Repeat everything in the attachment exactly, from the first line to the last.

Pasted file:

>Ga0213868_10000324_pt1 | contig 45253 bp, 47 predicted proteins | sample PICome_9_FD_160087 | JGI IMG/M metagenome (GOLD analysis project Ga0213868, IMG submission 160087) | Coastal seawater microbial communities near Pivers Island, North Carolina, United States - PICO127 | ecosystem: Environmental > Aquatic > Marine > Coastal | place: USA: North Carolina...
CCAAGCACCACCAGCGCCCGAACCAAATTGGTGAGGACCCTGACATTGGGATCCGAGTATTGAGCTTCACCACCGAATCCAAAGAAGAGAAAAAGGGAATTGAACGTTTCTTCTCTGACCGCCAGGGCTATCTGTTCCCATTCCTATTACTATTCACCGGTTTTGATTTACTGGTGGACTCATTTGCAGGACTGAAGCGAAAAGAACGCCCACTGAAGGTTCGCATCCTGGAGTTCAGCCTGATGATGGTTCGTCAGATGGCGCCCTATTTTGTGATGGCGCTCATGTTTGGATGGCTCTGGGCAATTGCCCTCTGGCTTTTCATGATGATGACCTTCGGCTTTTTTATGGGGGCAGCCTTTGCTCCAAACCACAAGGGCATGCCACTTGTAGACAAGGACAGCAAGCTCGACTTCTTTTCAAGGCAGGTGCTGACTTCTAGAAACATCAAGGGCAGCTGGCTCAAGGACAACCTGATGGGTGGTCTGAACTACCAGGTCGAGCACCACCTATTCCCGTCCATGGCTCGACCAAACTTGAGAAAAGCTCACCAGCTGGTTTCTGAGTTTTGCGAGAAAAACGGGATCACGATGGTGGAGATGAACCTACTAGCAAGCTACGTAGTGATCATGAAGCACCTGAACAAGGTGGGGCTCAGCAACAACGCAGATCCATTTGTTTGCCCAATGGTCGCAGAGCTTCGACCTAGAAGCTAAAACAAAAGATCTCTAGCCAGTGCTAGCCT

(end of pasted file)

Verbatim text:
>Ga0213868_10000324_pt1 | contig 45253 bp, 47 predicted proteins | sample PICome_9_FD_160087 | JGI IMG/M metagenome (GOLD analysis project Ga0213868, IMG submission 160087) | Coastal seawater microbial communities near Pivers Island, North Carolina, United States - PICO127 | ecosystem: Environmental > Aquatic > Marine > Coastal | place: USA: North Carolina...
CCAAGCACCACCAGCGCCCGAACCAAATTGGTGAGGACCCTGACATTGGGATCCGAGTATTGAGCTTCACCACCGAATCCAAAGAAGAGAAAAAGGGAATTGAACGTTTCTTCTCTGACCGCCAGGGCTATCTGTTCCCATTCCTATTACTATTCACCGGTTTTGATTTACTGGTGGACTCATTTGCAGGACTGAAGCGAAAAGAACGCCCACTGAAGGTTCGCATCCTGGAGTTCAGCCTGATGATGGTTCGTCAGATGGCGCCCTATTTTGTGATGGCGCTCATGTTTGGATGGCTCTGGGCAATTGCCCTCTGGCTTTTCATGATGATGACCTTCGGCTTTTTTATGGGGGCAGCCTTTGCTCCAAACCACAAGGGCATGCCACTTGTAGACAAGGACAGCAAGCTCGACTTCTTTTCAAGGCAGGTGCTGACTTCTAGAAACATCAAGGGCAGCTGGCTCAAGGACAACCTGATGGGTGGTCTGAACTACCAGGTCGAGCACCACCTATTCCCGTCCATGGCTCGACCAAACTTGAGAAAAGCTCACCAGCTGGTTTCTGAGTTTTGCGAGAAAAACGGGATCACGATGGTGGAGATGAACCTACTAGCAAGCTACGTAGTGATCATGAAGCACCTGAACAAGGTGGGGCTCAGCAACAACGCAGATCCATTTGTTTGCCCAATGGTCGCAGAGCTTCGACCTAGAAGCTAAAACAAAAGATCTCTAGCCAGTGCTAGCCT